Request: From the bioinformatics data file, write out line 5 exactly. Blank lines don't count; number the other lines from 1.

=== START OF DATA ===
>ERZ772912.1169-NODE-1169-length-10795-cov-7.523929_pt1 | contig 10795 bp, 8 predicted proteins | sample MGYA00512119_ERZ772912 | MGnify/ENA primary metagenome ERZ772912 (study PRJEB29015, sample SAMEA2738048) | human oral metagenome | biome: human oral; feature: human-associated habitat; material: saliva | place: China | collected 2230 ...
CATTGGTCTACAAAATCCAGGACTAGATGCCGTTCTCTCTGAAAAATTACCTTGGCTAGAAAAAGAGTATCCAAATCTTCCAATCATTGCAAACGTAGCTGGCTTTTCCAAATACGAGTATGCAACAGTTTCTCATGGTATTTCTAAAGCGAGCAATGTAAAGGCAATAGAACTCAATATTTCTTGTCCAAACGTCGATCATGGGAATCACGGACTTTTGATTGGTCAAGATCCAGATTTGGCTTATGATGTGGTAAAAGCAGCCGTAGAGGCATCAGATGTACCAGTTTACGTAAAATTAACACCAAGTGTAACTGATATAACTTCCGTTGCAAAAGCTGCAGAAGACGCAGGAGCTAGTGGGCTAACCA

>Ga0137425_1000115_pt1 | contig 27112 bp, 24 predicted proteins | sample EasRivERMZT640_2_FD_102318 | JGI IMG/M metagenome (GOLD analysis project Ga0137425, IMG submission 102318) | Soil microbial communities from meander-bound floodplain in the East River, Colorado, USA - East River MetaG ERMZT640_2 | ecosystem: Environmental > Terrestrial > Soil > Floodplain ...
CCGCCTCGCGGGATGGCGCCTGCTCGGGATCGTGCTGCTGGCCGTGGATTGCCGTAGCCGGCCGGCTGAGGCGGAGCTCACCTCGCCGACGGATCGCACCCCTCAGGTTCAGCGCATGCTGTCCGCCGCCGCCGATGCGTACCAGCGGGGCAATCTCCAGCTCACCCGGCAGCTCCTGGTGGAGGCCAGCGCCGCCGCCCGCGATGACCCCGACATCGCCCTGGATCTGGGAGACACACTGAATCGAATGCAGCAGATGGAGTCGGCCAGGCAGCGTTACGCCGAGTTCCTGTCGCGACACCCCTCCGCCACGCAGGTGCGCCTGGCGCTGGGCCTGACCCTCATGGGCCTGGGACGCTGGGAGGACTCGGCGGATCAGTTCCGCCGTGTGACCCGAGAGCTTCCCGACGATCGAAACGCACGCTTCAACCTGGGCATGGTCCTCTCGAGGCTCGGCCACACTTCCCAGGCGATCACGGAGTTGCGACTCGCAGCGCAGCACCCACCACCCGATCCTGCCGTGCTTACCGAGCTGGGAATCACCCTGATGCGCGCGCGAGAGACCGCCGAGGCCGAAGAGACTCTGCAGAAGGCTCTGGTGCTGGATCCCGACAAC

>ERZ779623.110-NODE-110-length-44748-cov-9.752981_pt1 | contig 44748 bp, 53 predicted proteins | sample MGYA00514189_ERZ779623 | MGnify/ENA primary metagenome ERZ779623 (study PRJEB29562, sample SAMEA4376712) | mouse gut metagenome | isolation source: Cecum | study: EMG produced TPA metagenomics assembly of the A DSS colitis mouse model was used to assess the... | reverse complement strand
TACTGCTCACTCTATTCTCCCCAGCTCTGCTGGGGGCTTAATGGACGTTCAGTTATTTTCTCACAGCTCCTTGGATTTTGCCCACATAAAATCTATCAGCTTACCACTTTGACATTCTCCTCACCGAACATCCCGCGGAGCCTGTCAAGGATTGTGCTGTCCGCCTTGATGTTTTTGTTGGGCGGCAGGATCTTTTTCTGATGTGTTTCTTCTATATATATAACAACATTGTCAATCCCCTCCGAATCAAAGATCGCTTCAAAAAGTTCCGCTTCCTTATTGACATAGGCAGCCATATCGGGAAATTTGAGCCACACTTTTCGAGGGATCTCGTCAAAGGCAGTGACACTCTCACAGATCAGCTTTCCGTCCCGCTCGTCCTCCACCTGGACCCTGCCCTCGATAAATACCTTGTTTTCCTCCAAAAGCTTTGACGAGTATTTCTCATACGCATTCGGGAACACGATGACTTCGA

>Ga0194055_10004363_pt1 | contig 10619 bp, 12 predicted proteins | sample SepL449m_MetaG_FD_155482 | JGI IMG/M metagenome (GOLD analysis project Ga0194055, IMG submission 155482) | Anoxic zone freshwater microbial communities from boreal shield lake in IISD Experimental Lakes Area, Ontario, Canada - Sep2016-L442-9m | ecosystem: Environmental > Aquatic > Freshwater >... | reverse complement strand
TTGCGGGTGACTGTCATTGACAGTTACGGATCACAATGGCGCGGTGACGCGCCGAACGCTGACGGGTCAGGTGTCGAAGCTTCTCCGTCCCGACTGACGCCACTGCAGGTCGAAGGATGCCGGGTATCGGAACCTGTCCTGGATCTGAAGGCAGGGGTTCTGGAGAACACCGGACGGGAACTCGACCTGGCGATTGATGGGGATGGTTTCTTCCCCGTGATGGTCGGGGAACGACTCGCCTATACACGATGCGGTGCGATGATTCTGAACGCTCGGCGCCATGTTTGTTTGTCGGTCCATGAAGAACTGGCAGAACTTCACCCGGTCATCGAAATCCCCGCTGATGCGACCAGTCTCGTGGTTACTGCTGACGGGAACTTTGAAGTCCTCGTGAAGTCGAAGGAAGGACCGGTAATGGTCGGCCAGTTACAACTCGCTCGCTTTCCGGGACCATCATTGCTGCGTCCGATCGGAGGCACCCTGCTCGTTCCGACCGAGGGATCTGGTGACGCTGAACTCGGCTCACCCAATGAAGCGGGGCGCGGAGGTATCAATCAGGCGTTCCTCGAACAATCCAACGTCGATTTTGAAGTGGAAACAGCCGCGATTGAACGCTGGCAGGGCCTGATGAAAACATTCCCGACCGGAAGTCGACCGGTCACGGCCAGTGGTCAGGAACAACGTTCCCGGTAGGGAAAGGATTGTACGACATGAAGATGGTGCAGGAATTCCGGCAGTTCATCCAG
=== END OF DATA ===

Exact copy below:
>ERZ779623.110-NODE-110-length-44748-cov-9.752981_pt1 | contig 44748 bp, 53 predicted proteins | sample MGYA00514189_ERZ779623 | MGnify/ENA primary metagenome ERZ779623 (study PRJEB29562, sample SAMEA4376712) | mouse gut metagenome | isolation source: Cecum | study: EMG produced TPA metagenomics assembly of the A DSS colitis mouse model was used to assess the... | reverse complement strand